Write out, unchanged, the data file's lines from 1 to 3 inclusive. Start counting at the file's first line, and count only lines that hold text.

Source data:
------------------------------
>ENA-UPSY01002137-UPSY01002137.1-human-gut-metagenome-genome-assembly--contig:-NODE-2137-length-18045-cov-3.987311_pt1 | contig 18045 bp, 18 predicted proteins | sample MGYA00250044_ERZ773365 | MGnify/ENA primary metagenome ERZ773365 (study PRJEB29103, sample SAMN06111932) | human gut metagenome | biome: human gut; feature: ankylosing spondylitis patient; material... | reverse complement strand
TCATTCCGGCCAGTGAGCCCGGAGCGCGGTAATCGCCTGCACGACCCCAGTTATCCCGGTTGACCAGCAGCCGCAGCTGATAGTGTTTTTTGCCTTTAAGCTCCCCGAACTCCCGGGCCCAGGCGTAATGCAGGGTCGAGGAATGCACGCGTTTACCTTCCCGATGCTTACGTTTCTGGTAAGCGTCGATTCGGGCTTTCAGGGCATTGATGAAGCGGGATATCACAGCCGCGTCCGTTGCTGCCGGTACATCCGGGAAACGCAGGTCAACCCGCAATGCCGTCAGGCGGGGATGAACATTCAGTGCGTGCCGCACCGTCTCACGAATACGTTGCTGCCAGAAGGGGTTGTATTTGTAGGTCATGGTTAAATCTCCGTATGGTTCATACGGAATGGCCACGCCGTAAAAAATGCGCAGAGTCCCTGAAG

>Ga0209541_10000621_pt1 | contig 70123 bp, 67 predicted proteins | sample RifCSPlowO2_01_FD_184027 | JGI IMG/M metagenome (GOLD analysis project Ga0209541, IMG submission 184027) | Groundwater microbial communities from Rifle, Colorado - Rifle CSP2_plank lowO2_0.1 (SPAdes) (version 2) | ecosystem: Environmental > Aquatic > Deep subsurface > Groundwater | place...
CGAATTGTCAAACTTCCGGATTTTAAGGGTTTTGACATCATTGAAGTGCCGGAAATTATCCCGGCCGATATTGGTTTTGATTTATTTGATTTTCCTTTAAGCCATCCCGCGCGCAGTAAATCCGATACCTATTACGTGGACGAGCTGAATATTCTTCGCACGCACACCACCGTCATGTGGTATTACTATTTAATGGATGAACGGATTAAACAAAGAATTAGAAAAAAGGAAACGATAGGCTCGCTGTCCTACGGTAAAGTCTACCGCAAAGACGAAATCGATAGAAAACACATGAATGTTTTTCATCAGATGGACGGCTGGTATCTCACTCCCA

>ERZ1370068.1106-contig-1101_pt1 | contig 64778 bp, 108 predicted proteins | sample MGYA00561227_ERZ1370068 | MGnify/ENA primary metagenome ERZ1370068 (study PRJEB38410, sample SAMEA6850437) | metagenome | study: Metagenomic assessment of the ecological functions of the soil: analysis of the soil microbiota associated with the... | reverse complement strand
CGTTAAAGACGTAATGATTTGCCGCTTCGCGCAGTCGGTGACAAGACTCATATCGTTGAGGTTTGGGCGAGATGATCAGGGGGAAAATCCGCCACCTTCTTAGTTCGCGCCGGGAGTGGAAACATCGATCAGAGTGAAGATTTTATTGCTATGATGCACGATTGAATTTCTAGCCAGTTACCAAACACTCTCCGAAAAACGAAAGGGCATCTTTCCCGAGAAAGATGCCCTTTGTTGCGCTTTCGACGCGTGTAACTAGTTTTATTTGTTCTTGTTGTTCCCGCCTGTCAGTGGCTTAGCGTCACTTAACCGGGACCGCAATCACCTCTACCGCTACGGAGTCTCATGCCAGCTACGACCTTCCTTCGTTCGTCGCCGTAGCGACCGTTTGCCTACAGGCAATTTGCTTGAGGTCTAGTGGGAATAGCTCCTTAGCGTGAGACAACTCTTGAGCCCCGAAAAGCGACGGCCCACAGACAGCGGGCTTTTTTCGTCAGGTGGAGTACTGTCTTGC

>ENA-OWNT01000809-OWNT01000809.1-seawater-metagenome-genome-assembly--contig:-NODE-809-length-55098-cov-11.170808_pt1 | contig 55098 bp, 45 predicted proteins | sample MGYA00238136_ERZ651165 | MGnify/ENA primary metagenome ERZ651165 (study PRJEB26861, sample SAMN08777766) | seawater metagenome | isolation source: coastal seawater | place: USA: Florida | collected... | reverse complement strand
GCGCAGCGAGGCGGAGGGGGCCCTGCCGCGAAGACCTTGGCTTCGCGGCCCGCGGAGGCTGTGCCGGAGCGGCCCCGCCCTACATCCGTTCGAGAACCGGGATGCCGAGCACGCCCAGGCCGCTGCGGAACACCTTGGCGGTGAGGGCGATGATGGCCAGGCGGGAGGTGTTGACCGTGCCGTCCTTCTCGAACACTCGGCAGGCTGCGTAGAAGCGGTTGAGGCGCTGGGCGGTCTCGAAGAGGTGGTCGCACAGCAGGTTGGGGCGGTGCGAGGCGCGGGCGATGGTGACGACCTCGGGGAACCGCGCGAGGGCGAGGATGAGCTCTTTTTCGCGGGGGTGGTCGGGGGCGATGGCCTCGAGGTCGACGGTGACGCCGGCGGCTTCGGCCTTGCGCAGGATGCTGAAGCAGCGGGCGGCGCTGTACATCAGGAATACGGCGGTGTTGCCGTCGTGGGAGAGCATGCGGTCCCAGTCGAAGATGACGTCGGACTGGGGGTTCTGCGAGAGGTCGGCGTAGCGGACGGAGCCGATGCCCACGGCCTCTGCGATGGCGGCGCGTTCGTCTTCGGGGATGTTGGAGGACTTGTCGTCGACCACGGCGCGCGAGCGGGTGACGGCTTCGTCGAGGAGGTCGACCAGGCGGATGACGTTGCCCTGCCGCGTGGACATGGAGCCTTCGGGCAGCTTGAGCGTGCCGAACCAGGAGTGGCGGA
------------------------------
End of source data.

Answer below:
>ENA-UPSY01002137-UPSY01002137.1-human-gut-metagenome-genome-assembly--contig:-NODE-2137-length-18045-cov-3.987311_pt1 | contig 18045 bp, 18 predicted proteins | sample MGYA00250044_ERZ773365 | MGnify/ENA primary metagenome ERZ773365 (study PRJEB29103, sample SAMN06111932) | human gut metagenome | biome: human gut; feature: ankylosing spondylitis patient; material... | reverse complement strand
TCATTCCGGCCAGTGAGCCCGGAGCGCGGTAATCGCCTGCACGACCCCAGTTATCCCGGTTGACCAGCAGCCGCAGCTGATAGTGTTTTTTGCCTTTAAGCTCCCCGAACTCCCGGGCCCAGGCGTAATGCAGGGTCGAGGAATGCACGCGTTTACCTTCCCGATGCTTACGTTTCTGGTAAGCGTCGATTCGGGCTTTCAGGGCATTGATGAAGCGGGATATCACAGCCGCGTCCGTTGCTGCCGGTACATCCGGGAAACGCAGGTCAACCCGCAATGCCGTCAGGCGGGGATGAACATTCAGTGCGTGCCGCACCGTCTCACGAATACGTTGCTGCCAGAAGGGGTTGTATTTGTAGGTCATGGTTAAATCTCCGTATGGTTCATACGGAATGGCCACGCCGTAAAAAATGCGCAGAGTCCCTGAAG

>Ga0209541_10000621_pt1 | contig 70123 bp, 67 predicted proteins | sample RifCSPlowO2_01_FD_184027 | JGI IMG/M metagenome (GOLD analysis project Ga0209541, IMG submission 184027) | Groundwater microbial communities from Rifle, Colorado - Rifle CSP2_plank lowO2_0.1 (SPAdes) (version 2) | ecosystem: Environmental > Aquatic > Deep subsurface > Groundwater | place...